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U.S. Marshals Service

Fugitive Investigations 

In fiscal year 2014, the Marshals apprehended more than 33,000 federal fugitives, clearing approximately 36,800 federal warrants.

Working with authorities at the federal, state, and local levels, U.S. Marshals-led fugitive task forces arrested more than 71,000 state and local fugitives, clearing 89,131 state and local felony warrants.

15 Most Wanted

The USMS established the 15 Most Wanted Fugitive Program in 1983 in an effort to prioritize the investigation and apprehension of high-profile offenders who are considered to be some of the country’s most dangerous fugitives.  These offenders tend to be career criminals with histories of violence or whose instant offense(s) pose a significant threat to public safety.  Current and past fugitives in this program include murderers, sex offenders, major drug kingpins, organized crime figures, and individuals wanted for high-profile financial crimes. Since the program began in 1983, 229 15 Most Wanted fugitives have been arrested.

Major Cases

The USMS established its Major Case Fugitive Program in 1985 in an effort to supplement the successful 15 Most Wanted Fugitive Program.  Much like the 15 Most Wanted Fugitive Program, the Major Case Fugitive Program prioritizes the investigation and apprehension of high-profile offenders who are considered to be some of the country’s most dangerous individuals.  These offenders tend to be career criminals with histories of violence or whose instant offense(s) pose a significant threat to public safety. All escapes from custody are automatically elevated to Major Case status.

Fugitive Task Forces The USMS has a long history of providing assistance and expertise to other federal, state, and local law enforcement agencies in support of their fugitive investigations.  The USMS is the lead agency for 60 interagency fugitive task forces located throughout the United States, as well as seven Congressionally-funded regional fugitive task forces.  These task forces, staffed by federal, state, and local law enforcement agencies, target the most dangerous fugitives.

International Investigations



The U.S. Marshals Service has been designated by the Department of Justice as the primary agency to apprehend fugitives who are wanted by foreign nations and believed to be in the United States. Also, the Marshals Service is the primary agency responsible for tracking and extraditing fugitives who are apprehended in foreign countries and wanted for prosecution in the United States. The U.S. Marshals Service, which has statutory responsibility for all international, federal and state extraditions, sees to it that there is no safe haven for criminals who flee the territorial boundaries of the United States.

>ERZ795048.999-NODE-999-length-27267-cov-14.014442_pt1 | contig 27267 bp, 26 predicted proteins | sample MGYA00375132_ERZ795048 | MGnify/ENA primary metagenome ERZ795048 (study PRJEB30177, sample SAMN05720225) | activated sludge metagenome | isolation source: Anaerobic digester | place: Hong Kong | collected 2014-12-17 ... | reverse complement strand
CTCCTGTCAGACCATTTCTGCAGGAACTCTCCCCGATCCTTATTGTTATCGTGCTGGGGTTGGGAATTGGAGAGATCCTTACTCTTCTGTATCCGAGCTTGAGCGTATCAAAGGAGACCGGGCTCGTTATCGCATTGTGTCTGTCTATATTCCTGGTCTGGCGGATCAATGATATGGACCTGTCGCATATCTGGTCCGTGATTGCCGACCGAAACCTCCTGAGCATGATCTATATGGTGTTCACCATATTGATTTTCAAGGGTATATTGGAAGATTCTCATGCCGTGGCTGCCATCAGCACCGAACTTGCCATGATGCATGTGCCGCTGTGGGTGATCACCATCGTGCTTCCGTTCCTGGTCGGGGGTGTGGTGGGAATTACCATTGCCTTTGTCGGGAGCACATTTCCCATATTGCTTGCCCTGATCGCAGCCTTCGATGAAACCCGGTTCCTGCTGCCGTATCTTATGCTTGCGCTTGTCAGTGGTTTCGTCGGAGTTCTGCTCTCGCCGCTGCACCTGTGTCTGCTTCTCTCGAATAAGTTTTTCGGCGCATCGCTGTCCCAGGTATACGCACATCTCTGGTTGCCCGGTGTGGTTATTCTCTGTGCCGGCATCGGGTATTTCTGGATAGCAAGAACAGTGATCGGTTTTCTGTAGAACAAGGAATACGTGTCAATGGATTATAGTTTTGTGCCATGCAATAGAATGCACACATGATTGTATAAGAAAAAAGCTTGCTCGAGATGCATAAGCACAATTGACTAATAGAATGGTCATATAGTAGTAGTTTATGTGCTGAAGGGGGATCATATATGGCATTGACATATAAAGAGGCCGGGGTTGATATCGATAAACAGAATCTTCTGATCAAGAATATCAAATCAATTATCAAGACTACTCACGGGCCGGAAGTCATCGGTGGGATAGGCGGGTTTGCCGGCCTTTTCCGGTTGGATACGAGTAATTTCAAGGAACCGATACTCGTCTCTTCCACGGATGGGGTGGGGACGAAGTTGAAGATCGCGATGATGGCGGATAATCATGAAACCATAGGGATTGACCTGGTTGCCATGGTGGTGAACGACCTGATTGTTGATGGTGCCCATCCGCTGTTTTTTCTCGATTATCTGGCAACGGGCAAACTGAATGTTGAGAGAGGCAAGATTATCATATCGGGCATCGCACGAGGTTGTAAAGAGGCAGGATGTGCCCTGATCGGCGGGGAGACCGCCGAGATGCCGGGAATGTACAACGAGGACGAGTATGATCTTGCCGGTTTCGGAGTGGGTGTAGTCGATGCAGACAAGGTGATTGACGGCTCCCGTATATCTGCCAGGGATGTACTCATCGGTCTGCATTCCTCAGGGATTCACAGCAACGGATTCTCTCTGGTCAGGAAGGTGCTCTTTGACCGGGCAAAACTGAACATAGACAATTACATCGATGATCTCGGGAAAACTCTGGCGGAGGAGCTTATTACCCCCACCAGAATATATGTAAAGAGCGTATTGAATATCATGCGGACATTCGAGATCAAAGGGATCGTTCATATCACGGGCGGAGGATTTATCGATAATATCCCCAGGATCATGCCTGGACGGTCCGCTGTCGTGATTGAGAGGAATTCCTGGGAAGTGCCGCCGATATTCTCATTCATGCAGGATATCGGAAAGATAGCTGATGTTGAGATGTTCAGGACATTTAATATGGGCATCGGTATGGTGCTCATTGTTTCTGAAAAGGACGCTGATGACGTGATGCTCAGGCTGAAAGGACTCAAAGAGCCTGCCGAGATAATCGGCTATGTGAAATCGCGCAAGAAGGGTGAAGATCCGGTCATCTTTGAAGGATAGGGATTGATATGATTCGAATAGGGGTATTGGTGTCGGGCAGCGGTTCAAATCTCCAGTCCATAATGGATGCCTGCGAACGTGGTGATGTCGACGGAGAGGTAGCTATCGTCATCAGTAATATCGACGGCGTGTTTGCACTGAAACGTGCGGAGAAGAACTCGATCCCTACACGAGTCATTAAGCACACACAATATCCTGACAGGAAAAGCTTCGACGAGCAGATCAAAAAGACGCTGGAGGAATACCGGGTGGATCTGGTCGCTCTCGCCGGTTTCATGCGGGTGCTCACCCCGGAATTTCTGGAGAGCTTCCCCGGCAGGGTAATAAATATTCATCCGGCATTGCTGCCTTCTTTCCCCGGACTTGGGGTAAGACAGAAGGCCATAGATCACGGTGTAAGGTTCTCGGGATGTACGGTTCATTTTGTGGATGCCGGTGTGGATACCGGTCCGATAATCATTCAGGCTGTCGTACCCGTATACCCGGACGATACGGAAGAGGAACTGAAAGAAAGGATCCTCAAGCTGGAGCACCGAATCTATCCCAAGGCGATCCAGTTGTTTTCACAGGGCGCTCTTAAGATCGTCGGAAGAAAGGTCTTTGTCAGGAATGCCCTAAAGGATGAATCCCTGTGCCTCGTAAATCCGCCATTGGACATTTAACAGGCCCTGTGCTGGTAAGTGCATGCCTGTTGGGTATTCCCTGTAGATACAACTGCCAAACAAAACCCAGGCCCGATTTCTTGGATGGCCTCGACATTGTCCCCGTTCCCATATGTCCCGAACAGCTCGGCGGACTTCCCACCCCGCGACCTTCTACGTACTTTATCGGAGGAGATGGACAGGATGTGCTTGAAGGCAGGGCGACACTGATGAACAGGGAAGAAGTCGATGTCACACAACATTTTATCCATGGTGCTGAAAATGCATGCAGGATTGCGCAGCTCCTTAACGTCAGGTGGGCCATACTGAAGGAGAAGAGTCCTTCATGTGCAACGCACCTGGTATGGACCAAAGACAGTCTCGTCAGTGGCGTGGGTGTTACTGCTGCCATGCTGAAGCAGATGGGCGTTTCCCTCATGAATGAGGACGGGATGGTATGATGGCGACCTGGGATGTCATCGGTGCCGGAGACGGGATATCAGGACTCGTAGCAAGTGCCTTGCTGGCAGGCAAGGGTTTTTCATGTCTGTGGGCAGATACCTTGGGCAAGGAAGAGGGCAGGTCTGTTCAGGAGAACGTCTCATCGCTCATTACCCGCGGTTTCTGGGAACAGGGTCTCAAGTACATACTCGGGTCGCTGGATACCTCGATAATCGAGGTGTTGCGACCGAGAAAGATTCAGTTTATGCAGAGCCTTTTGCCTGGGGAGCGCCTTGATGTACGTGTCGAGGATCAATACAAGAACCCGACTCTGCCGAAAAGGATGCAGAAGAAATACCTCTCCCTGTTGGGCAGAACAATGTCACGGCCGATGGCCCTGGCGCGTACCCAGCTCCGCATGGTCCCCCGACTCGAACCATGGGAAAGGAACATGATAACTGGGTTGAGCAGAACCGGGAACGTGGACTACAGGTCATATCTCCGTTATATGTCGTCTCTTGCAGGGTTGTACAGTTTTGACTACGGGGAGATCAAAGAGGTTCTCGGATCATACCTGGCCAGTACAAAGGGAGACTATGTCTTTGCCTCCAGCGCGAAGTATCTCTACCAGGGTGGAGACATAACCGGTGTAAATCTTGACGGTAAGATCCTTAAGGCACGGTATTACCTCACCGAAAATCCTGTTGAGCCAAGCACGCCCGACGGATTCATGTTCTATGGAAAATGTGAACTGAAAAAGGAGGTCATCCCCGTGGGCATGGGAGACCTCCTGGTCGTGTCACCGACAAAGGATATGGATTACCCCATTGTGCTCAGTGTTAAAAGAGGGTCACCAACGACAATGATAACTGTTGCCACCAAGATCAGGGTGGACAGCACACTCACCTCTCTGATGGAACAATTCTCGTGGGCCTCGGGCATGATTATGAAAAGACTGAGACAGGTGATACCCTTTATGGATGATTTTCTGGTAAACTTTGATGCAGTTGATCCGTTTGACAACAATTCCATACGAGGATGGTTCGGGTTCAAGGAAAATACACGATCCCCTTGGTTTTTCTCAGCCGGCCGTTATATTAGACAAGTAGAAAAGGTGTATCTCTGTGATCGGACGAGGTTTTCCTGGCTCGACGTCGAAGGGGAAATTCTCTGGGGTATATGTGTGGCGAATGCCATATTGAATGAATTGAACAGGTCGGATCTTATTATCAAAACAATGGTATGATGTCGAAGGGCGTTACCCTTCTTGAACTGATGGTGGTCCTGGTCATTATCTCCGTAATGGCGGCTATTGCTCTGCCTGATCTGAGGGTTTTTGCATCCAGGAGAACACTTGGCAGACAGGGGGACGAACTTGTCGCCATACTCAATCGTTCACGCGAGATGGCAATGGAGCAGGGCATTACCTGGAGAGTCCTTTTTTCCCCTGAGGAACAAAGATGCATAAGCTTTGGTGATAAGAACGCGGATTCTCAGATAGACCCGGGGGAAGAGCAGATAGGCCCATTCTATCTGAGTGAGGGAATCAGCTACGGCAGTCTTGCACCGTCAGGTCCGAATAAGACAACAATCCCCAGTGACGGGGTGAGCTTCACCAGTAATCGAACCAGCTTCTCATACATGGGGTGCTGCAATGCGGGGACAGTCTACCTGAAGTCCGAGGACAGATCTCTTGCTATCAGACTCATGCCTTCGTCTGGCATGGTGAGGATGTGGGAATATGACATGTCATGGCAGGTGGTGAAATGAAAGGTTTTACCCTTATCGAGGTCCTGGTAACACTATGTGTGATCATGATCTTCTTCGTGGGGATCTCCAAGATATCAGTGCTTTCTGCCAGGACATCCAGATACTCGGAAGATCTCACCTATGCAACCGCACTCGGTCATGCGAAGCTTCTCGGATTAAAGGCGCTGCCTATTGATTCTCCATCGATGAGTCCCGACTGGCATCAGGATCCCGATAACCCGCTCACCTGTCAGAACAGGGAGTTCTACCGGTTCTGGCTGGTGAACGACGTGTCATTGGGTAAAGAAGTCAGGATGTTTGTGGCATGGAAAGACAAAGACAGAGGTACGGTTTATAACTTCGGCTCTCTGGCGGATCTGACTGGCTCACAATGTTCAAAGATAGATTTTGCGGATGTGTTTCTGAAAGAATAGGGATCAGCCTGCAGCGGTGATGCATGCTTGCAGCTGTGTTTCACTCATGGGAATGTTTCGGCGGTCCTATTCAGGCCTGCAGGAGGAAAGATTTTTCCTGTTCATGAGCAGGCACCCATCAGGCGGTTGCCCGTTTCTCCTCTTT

Sex Offender Investigations Branch The Sex Offender Investigations Branch (SOIB) was created following the passage of the Adam Walsh Child Protection and Safety Act (AWA), which became law on July 27, 2006. The SOIB carries out the USMS’s three principal responsibilities under the AWA:  assist state, local, tribal and territorial authorities in the location and apprehension of non-compliant and fugitive sex offenders; investigate violations of the act for federal prosecution; and assist in the identification and location of sex offenders relocated as a result of a major disaster. To ensure the safety of communities and children across the country, the USMS has implemented an aggressive enforcement strategy for its responsibilities under the AWA.

National Sex Offender Targeting Center The U.S. Marshals Service National Sex Offender Targeting Center collaborates with the National Center for Missing and Exploited Children and the Department of Justice’s Sex Offender Sentencing, Monitoring, Apprehending, Registering and Tracking Office to support all levels of law enforcement in pursuing unregistered and non-compliant sex offenders.

Gang Enforcement The USMS Gang Enforcement model is a robust, focused, and cost effective multi-level approach that targets violent fugitives with gang affiliations as the centerpiece of its methodology. The USMS Gang Enforcement model utilizes the extremely effective USMS fugitive task force network to coordinate the efforts and the expertise of various federal, state, and local agencies to execute its initiatives. This approach allows Gang Enforcement to remove violent gang members, weapons, and drugs, from our communities in an effective, focused, and cost efficient manner.

The USMS also is a key member of the Department of Justice’s Project Safe Neighborhood’s Anti-Gang Training Program, National Gang Targeting, Enforcement, and Coordination Center, and the National Gang Intelligence Center.

Technical Operations The Technical Operations Group (TOG) provides the U.S. Marshal Service, other federal agencies, and any requesting state or local law enforcement agency, with the most timely and technologically advanced electronic surveillance and investigative intelligence available in the world. TOG operates from 8 Regional Technical Operations Centers (RTOC) and 21 field offices throughout the U.S. and Mexico.

Criminal Intelligence Branch The Criminal Intelligence Branch provides investigative research and analysis in support of various Marshals Service operations and provides oversight of special law enforcement information systems used by the Marshals Service and management of data sharing projects with other agencies.

Financial Surveillance Unit The Financial Surveillance Unit (FSU) utilizes legal process and various sources to track a fugitive’s financial activities in “real time” by analyzing debit cards, credit cards, fund transfers, and a host of other credit and banking transactions and information. Since its inception, FSU has been a tremendously successful tool used in fugitive investigations. is an official site of the U.S. Federal Government, U.S. Department of Justice